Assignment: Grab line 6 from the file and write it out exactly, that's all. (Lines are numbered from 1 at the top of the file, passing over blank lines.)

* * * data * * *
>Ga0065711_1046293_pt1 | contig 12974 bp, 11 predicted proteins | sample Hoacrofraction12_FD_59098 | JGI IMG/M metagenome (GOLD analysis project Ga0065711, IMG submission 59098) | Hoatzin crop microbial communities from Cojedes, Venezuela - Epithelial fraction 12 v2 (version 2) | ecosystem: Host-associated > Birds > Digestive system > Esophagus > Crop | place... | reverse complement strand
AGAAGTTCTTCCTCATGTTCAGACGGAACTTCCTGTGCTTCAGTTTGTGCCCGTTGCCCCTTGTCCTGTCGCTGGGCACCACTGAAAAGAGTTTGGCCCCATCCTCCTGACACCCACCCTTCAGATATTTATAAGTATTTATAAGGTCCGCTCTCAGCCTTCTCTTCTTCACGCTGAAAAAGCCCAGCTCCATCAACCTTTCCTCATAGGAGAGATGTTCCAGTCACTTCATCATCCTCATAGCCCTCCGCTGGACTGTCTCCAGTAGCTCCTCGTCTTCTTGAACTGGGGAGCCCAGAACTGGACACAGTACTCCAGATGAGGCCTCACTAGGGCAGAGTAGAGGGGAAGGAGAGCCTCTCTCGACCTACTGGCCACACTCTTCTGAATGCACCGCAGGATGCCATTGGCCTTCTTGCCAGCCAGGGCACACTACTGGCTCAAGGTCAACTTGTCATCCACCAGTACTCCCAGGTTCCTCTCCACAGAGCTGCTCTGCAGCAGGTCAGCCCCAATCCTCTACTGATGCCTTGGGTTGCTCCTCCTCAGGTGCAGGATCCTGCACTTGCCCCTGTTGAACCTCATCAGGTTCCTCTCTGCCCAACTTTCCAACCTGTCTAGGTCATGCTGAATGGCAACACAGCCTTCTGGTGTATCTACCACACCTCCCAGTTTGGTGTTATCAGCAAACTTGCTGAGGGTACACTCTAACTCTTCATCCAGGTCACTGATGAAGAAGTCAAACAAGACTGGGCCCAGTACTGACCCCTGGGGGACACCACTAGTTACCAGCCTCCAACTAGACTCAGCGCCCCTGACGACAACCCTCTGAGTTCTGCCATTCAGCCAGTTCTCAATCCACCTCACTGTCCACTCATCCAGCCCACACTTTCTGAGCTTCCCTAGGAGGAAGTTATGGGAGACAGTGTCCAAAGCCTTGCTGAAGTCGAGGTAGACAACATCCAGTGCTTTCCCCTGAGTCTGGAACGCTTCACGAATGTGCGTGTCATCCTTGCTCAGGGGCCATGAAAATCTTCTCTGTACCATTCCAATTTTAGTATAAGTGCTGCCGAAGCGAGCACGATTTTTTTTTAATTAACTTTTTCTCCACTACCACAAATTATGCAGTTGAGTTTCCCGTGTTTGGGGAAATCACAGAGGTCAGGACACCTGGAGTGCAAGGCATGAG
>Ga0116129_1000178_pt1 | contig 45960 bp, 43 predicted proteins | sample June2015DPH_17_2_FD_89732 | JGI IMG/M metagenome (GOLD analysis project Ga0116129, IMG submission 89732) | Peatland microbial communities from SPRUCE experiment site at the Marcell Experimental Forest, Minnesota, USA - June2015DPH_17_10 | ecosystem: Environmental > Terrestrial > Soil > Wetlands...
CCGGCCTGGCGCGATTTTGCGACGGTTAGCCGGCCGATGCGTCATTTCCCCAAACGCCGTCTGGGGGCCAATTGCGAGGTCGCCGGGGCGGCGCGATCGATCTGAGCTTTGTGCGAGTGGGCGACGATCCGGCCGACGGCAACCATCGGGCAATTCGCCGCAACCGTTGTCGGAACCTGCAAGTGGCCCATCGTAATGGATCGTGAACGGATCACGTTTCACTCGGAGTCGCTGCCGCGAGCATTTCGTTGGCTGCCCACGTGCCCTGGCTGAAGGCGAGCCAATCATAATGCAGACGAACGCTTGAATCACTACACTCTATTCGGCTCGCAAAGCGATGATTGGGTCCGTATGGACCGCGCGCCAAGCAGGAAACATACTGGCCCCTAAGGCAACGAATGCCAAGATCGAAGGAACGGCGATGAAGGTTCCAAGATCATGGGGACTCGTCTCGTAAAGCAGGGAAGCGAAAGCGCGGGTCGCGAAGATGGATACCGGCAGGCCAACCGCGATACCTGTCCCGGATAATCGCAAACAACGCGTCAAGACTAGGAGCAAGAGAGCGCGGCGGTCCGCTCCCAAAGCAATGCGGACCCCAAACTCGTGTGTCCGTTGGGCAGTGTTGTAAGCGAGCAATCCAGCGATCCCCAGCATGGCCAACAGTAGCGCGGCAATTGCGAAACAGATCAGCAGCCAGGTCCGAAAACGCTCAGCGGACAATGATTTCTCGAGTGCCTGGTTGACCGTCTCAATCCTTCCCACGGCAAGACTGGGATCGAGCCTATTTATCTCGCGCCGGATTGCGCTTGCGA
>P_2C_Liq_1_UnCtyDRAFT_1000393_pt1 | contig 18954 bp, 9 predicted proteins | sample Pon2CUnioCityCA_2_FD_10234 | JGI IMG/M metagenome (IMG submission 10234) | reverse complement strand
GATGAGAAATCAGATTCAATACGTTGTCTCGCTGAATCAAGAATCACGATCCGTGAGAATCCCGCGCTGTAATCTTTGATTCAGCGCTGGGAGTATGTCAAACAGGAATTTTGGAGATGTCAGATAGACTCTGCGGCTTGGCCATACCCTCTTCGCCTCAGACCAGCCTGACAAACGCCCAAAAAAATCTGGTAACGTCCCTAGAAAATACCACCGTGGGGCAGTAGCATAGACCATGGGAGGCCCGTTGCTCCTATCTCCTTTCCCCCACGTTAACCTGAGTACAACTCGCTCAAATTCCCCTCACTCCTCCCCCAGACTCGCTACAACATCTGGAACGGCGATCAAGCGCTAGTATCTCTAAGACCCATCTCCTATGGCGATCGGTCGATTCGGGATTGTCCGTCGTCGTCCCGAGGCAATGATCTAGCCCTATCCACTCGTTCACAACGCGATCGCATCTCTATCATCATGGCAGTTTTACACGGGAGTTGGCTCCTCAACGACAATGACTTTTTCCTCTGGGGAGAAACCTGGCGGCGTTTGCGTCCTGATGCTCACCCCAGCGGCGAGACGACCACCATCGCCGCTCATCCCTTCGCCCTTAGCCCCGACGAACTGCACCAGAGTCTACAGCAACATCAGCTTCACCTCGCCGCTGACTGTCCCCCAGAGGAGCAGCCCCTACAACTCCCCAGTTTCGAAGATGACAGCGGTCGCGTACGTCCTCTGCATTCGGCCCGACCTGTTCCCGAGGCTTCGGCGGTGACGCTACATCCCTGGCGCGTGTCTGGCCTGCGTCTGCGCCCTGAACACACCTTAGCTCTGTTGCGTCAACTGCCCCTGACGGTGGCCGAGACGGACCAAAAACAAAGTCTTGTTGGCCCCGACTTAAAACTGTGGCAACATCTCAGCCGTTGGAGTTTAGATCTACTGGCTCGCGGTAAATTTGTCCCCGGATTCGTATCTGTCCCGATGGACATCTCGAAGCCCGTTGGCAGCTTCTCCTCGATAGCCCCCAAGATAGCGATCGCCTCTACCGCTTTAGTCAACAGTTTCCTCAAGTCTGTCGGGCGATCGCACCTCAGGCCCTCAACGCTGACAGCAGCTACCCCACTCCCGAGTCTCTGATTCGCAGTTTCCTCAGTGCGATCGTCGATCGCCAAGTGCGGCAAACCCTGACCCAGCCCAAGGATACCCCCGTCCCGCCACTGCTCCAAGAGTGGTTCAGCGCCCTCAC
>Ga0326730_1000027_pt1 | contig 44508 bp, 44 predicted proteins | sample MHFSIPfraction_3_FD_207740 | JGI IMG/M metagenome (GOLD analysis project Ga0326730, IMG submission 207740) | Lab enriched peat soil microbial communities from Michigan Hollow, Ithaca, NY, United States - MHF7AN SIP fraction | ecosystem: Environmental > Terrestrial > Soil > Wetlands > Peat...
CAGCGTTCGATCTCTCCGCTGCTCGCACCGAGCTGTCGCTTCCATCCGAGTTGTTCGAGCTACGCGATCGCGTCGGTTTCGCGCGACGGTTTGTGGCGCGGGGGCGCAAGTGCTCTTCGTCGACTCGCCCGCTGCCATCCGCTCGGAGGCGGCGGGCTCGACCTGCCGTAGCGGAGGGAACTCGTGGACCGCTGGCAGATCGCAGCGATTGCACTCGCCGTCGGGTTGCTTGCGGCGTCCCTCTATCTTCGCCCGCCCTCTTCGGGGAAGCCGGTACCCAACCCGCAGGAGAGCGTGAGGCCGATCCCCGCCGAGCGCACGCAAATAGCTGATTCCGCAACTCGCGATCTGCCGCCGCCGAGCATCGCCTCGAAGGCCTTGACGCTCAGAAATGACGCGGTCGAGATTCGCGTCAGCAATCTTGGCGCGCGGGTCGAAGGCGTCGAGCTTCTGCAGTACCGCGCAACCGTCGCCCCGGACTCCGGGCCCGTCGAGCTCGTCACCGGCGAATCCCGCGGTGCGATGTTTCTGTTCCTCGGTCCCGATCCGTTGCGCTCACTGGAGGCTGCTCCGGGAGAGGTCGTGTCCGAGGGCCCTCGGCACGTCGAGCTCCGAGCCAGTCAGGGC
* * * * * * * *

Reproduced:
GATGAGAAATCAGATTCAATACGTTGTCTCGCTGAATCAAGAATCACGATCCGTGAGAATCCCGCGCTGTAATCTTTGATTCAGCGCTGGGAGTATGTCAAACAGGAATTTTGGAGATGTCAGATAGACTCTGCGGCTTGGCCATACCCTCTTCGCCTCAGACCAGCCTGACAAACGCCCAAAAAAATCTGGTAACGTCCCTAGAAAATACCACCGTGGGGCAGTAGCATAGACCATGGGAGGCCCGTTGCTCCTATCTCCTTTCCCCCACGTTAACCTGAGTACAACTCGCTCAAATTCCCCTCACTCCTCCCCCAGACTCGCTACAACATCTGGAACGGCGATCAAGCGCTAGTATCTCTAAGACCCATCTCCTATGGCGATCGGTCGATTCGGGATTGTCCGTCGTCGTCCCGAGGCAATGATCTAGCCCTATCCACTCGTTCACAACGCGATCGCATCTCTATCATCATGGCAGTTTTACACGGGAGTTGGCTCCTCAACGACAATGACTTTTTCCTCTGGGGAGAAACCTGGCGGCGTTTGCGTCCTGATGCTCACCCCAGCGGCGAGACGACCACCATCGCCGCTCATCCCTTCGCCCTTAGCCCCGACGAACTGCACCAGAGTCTACAGCAACATCAGCTTCACCTCGCCGCTGACTGTCCCCCAGAGGAGCAGCCCCTACAACTCCCCAGTTTCGAAGATGACAGCGGTCGCGTACGTCCTCTGCATTCGGCCCGACCTGTTCCCGAGGCTTCGGCGGTGACGCTACATCCCTGGCGCGTGTCTGGCCTGCGTCTGCGCCCTGAACACACCTTAGCTCTGTTGCGTCAACTGCCCCTGACGGTGGCCGAGACGGACCAAAAACAAAGTCTTGTTGGCCCCGACTTAAAACTGTGGCAACATCTCAGCCGTTGGAGTTTAGATCTACTGGCTCGCGGTAAATTTGTCCCCGGATTCGTATCTGTCCCGATGGACATCTCGAAGCCCGTTGGCAGCTTCTCCTCGATAGCCCCCAAGATAGCGATCGCCTCTACCGCTTTAGTCAACAGTTTCCTCAAGTCTGTCGGGCGATCGCACCTCAGGCCCTCAACGCTGACAGCAGCTACCCCACTCCCGAGTCTCTGATTCGCAGTTTCCTCAGTGCGATCGTCGATCGCCAAGTGCGGCAAACCCTGACCCAGCCCAAGGATACCCCCGTCCCGCCACTGCTCCAAGAGTGGTTCAGCGCCCTCAC